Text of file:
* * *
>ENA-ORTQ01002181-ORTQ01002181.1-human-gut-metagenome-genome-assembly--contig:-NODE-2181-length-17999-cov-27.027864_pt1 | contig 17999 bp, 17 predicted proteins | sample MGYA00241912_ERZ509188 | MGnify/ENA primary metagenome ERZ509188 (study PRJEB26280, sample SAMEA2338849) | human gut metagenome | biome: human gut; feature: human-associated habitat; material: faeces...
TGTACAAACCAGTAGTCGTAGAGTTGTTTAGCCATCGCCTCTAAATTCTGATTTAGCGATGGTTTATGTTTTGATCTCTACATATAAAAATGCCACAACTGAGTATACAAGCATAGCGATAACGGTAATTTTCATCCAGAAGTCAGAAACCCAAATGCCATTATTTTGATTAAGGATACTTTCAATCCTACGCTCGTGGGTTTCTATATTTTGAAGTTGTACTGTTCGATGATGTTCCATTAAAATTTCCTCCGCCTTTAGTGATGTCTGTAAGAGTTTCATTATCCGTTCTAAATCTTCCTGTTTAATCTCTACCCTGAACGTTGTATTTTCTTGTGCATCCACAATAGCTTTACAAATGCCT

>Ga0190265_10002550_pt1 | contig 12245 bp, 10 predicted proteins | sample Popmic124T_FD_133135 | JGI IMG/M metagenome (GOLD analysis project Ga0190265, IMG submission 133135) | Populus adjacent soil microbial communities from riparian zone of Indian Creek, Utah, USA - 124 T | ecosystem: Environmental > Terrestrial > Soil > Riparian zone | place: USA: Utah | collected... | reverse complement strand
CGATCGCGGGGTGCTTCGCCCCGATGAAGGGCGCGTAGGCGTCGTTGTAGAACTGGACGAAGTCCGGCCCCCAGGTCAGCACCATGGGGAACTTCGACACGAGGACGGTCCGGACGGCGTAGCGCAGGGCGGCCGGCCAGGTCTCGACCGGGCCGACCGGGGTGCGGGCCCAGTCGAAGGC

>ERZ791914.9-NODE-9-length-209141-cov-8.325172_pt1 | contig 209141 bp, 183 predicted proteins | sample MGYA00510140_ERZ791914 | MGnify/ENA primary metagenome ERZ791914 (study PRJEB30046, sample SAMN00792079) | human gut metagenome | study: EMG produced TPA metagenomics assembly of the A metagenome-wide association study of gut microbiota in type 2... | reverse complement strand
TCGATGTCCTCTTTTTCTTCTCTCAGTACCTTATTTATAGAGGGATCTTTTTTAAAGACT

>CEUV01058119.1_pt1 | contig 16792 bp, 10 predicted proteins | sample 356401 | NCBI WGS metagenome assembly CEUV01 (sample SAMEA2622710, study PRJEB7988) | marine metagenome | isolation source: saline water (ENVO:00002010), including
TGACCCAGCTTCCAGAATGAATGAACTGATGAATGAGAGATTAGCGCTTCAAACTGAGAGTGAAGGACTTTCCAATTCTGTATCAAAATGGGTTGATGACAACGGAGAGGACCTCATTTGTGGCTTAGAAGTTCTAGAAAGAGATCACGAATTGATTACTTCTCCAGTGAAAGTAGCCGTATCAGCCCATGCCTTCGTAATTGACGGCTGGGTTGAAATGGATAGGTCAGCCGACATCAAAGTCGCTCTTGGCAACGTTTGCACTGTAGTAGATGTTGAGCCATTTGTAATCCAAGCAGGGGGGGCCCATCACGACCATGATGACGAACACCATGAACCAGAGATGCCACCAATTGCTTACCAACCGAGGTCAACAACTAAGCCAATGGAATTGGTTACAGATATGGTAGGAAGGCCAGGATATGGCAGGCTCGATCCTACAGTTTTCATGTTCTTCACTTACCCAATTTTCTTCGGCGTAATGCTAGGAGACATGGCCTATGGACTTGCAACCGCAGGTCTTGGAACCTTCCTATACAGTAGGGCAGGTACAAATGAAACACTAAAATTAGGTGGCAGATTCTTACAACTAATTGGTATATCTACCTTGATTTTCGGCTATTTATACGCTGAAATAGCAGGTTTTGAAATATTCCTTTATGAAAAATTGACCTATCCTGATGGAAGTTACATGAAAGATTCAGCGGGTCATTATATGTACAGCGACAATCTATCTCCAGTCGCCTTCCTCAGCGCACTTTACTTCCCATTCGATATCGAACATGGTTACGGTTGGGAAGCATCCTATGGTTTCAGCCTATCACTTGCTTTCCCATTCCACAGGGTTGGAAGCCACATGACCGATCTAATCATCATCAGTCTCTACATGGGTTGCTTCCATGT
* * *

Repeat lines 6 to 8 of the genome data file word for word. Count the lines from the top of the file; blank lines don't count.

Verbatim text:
TCGATGTCCTCTTTTTCTTCTCTCAGTACCTTATTTATAGAGGGATCTTTTTTAAAGACT

>CEUV01058119.1_pt1 | contig 16792 bp, 10 predicted proteins | sample 356401 | NCBI WGS metagenome assembly CEUV01 (sample SAMEA2622710, study PRJEB7988) | marine metagenome | isolation source: saline water (ENVO:00002010), including
TGACCCAGCTTCCAGAATGAATGAACTGATGAATGAGAGATTAGCGCTTCAAACTGAGAGTGAAGGACTTTCCAATTCTGTATCAAAATGGGTTGATGACAACGGAGAGGACCTCATTTGTGGCTTAGAAGTTCTAGAAAGAGATCACGAATTGATTACTTCTCCAGTGAAAGTAGCCGTATCAGCCCATGCCTTCGTAATTGACGGCTGGGTTGAAATGGATAGGTCAGCCGACATCAAAGTCGCTCTTGGCAACGTTTGCACTGTAGTAGATGTTGAGCCATTTGTAATCCAAGCAGGGGGGGCCCATCACGACCATGATGACGAACACCATGAACCAGAGATGCCACCAATTGCTTACCAACCGAGGTCAACAACTAAGCCAATGGAATTGGTTACAGATATGGTAGGAAGGCCAGGATATGGCAGGCTCGATCCTACAGTTTTCATGTTCTTCACTTACCCAATTTTCTTCGGCGTAATGCTAGGAGACATGGCCTATGGACTTGCAACCGCAGGTCTTGGAACCTTCCTATACAGTAGGGCAGGTACAAATGAAACACTAAAATTAGGTGGCAGATTCTTACAACTAATTGGTATATCTACCTTGATTTTCGGCTATTTATACGCTGAAATAGCAGGTTTTGAAATATTCCTTTATGAAAAATTGACCTATCCTGATGGAAGTTACATGAAAGATTCAGCGGGTCATTATATGTACAGCGACAATCTATCTCCAGTCGCCTTCCTCAGCGCACTTTACTTCCCATTCGATATCGAACATGGTTACGGTTGGGAAGCATCCTATGGTTTCAGCCTATCACTTGCTTTCCCATTCCACAGGGTTGGAAGCCACATGACCGATCTAATCATCATCAGTCTCTACATGGGTTGCTTCCATGT